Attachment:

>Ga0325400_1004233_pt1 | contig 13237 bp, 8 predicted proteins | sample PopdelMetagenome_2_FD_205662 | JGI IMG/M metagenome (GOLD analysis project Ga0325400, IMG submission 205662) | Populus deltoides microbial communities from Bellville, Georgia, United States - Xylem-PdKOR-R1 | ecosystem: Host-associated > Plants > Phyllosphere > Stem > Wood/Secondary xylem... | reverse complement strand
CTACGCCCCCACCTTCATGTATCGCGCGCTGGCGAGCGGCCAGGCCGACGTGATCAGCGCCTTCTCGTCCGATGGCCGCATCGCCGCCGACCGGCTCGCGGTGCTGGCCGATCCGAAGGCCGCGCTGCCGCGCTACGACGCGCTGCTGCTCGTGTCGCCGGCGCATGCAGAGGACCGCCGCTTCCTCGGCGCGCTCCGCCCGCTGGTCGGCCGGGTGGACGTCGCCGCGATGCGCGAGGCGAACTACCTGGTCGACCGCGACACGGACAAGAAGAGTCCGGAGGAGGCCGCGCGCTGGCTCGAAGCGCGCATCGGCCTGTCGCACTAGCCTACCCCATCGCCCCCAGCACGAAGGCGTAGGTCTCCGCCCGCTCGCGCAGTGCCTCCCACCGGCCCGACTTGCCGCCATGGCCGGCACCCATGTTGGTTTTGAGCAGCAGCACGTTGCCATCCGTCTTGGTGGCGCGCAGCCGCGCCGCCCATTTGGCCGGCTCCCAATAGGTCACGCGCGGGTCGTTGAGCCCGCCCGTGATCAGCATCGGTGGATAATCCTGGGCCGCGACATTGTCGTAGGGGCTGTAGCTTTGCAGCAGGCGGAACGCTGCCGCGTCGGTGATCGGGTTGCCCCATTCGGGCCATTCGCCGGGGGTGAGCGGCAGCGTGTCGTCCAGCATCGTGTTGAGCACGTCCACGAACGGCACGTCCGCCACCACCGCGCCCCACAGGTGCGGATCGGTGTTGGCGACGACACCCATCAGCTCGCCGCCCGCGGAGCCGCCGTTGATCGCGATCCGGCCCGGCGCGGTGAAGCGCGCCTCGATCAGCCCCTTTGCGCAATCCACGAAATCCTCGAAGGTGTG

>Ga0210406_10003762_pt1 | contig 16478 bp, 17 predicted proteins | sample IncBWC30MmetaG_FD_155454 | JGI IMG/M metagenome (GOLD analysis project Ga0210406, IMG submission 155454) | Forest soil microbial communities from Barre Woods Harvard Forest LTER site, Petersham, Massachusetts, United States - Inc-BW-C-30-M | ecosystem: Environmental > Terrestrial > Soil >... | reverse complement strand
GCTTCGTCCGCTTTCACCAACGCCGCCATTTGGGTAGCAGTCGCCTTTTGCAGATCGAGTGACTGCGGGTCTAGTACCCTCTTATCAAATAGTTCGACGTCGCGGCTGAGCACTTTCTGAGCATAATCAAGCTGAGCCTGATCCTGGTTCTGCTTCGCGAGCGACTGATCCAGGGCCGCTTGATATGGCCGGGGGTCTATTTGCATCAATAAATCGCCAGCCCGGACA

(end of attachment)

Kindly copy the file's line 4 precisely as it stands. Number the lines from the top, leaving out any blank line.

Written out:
GCTTCGTCCGCTTTCACCAACGCCGCCATTTGGGTAGCAGTCGCCTTTTGCAGATCGAGTGACTGCGGGTCTAGTACCCTCTTATCAAATAGTTCGACGTCGCGGCTGAGCACTTTCTGAGCATAATCAAGCTGAGCCTGATCCTGGTTCTGCTTCGCGAGCGACTGATCCAGGGCCGCTTGATATGGCCGGGGGTCTATTTGCATCAATAAATCGCCAGCCCGGACA